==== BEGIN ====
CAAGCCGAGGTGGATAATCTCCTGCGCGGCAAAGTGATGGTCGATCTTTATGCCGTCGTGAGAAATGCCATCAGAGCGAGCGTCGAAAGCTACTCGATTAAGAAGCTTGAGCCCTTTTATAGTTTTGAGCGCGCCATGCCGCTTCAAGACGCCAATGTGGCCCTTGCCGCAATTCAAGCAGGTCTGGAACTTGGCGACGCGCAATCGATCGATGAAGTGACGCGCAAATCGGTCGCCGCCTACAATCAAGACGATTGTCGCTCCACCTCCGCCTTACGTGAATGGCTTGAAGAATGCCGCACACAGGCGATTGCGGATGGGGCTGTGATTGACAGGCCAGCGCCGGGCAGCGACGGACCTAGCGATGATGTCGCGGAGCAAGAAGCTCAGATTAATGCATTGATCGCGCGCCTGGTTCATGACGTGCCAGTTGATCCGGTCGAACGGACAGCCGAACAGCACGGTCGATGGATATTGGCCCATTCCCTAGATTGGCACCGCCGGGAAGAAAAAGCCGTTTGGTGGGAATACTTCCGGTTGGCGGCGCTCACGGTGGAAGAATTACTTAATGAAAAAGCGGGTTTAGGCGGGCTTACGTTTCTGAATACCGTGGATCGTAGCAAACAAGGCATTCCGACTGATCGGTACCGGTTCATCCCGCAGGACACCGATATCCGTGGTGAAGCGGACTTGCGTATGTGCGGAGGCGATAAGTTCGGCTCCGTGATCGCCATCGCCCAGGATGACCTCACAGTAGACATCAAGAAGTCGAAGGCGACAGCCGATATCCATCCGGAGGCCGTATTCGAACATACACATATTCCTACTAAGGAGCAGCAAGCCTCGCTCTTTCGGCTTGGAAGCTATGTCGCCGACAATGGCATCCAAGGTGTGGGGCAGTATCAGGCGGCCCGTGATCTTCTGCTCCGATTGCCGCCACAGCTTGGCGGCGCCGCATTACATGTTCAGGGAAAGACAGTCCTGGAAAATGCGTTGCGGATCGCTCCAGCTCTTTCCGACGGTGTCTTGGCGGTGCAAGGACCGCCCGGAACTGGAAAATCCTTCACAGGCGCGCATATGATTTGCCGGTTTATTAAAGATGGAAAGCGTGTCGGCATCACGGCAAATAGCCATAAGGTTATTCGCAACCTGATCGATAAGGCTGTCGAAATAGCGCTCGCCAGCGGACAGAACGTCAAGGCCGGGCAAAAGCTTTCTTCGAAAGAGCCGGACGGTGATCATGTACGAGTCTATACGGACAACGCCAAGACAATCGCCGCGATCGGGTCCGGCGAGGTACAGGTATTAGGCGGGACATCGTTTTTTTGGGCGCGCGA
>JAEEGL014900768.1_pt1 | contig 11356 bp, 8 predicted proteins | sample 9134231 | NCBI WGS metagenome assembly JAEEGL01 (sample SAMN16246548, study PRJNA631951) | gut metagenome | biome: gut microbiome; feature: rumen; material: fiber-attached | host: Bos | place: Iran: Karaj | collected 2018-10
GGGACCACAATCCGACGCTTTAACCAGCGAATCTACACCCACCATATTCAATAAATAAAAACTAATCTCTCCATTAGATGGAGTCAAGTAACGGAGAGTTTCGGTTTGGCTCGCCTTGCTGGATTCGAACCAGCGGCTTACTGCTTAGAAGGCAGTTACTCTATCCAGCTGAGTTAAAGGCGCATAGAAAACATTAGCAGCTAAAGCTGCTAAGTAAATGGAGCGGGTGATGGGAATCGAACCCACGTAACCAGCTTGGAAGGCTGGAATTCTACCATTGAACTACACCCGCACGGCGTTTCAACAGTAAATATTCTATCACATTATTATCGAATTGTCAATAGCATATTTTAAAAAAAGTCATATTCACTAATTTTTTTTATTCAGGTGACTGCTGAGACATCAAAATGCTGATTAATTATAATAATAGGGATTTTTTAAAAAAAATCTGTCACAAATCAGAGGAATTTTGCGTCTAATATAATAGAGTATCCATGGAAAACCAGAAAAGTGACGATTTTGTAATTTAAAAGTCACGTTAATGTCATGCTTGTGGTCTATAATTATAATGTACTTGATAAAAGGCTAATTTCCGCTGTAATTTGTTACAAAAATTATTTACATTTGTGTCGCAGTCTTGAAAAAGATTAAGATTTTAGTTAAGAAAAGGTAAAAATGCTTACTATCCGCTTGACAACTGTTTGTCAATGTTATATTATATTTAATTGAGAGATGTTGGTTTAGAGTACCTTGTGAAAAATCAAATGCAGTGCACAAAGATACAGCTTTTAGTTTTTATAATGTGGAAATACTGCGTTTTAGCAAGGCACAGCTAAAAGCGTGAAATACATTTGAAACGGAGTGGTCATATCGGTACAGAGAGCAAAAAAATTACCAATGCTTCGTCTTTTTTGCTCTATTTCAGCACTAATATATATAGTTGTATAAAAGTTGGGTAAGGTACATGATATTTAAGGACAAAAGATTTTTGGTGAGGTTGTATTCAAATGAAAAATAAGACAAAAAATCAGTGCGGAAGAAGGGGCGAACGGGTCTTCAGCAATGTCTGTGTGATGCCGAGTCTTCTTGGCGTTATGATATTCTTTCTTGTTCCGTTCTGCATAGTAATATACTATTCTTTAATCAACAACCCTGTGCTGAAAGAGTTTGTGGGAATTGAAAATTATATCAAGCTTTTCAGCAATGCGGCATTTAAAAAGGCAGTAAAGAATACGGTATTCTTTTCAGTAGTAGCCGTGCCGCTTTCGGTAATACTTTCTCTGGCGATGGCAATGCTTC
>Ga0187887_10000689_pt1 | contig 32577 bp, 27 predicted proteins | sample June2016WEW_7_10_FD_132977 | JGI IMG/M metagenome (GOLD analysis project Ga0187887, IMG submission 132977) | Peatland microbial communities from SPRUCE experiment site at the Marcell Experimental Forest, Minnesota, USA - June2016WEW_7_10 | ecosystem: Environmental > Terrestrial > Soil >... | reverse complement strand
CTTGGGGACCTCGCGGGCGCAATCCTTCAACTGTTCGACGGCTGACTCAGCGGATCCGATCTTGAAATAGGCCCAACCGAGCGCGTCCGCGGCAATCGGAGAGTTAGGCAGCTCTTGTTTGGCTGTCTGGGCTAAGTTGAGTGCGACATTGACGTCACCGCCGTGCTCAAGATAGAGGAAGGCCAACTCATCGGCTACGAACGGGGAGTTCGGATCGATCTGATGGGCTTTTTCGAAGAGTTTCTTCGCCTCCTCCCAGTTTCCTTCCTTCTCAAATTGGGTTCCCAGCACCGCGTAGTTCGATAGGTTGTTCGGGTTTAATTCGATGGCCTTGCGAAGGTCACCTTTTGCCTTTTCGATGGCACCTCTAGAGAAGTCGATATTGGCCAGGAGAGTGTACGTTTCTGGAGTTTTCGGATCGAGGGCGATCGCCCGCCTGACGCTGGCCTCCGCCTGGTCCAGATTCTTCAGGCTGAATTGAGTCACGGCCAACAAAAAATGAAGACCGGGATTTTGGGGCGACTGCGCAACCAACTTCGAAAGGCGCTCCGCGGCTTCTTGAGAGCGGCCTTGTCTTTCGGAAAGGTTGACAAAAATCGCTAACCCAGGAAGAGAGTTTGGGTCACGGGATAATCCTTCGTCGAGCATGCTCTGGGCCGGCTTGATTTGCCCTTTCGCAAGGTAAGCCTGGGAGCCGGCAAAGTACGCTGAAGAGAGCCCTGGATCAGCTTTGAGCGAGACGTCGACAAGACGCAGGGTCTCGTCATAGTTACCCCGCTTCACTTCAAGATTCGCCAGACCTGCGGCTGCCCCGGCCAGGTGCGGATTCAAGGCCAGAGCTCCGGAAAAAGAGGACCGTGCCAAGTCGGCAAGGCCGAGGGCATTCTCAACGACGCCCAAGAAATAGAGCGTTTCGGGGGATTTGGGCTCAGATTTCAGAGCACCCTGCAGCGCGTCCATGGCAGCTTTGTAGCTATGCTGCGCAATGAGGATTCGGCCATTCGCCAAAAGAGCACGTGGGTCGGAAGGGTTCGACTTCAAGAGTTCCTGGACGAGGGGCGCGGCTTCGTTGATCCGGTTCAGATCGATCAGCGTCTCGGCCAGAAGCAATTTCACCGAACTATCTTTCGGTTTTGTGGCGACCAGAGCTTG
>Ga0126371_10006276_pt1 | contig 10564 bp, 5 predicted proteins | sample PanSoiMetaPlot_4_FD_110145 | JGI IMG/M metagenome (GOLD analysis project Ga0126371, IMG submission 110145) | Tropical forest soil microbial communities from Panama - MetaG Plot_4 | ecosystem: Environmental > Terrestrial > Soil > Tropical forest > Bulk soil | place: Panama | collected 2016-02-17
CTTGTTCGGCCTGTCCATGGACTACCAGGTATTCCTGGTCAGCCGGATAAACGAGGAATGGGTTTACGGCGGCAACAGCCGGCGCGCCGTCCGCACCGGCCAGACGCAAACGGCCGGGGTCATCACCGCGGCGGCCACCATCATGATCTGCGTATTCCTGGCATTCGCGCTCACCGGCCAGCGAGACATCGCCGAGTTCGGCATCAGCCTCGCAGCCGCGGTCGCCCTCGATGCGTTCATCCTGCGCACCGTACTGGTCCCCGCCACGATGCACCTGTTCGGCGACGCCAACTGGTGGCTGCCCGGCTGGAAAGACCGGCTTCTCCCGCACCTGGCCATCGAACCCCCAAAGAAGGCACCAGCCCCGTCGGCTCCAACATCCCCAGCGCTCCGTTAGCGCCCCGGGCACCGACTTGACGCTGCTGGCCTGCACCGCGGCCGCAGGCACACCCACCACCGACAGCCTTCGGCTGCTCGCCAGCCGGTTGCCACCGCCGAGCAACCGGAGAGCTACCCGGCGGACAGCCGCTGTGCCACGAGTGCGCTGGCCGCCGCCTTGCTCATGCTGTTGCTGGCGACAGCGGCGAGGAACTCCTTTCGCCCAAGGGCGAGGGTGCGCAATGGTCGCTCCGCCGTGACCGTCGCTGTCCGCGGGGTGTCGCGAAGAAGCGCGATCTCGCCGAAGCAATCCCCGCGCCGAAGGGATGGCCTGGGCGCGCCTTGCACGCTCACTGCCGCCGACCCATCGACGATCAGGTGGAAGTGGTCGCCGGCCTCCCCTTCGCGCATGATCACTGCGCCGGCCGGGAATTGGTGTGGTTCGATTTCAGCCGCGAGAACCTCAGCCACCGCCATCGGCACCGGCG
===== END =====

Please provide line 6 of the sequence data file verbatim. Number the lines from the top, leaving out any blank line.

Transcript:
>Ga0126371_10006276_pt1 | contig 10564 bp, 5 predicted proteins | sample PanSoiMetaPlot_4_FD_110145 | JGI IMG/M metagenome (GOLD analysis project Ga0126371, IMG submission 110145) | Tropical forest soil microbial communities from Panama - MetaG Plot_4 | ecosystem: Environmental > Terrestrial > Soil > Tropical forest > Bulk soil | place: Panama | collected 2016-02-17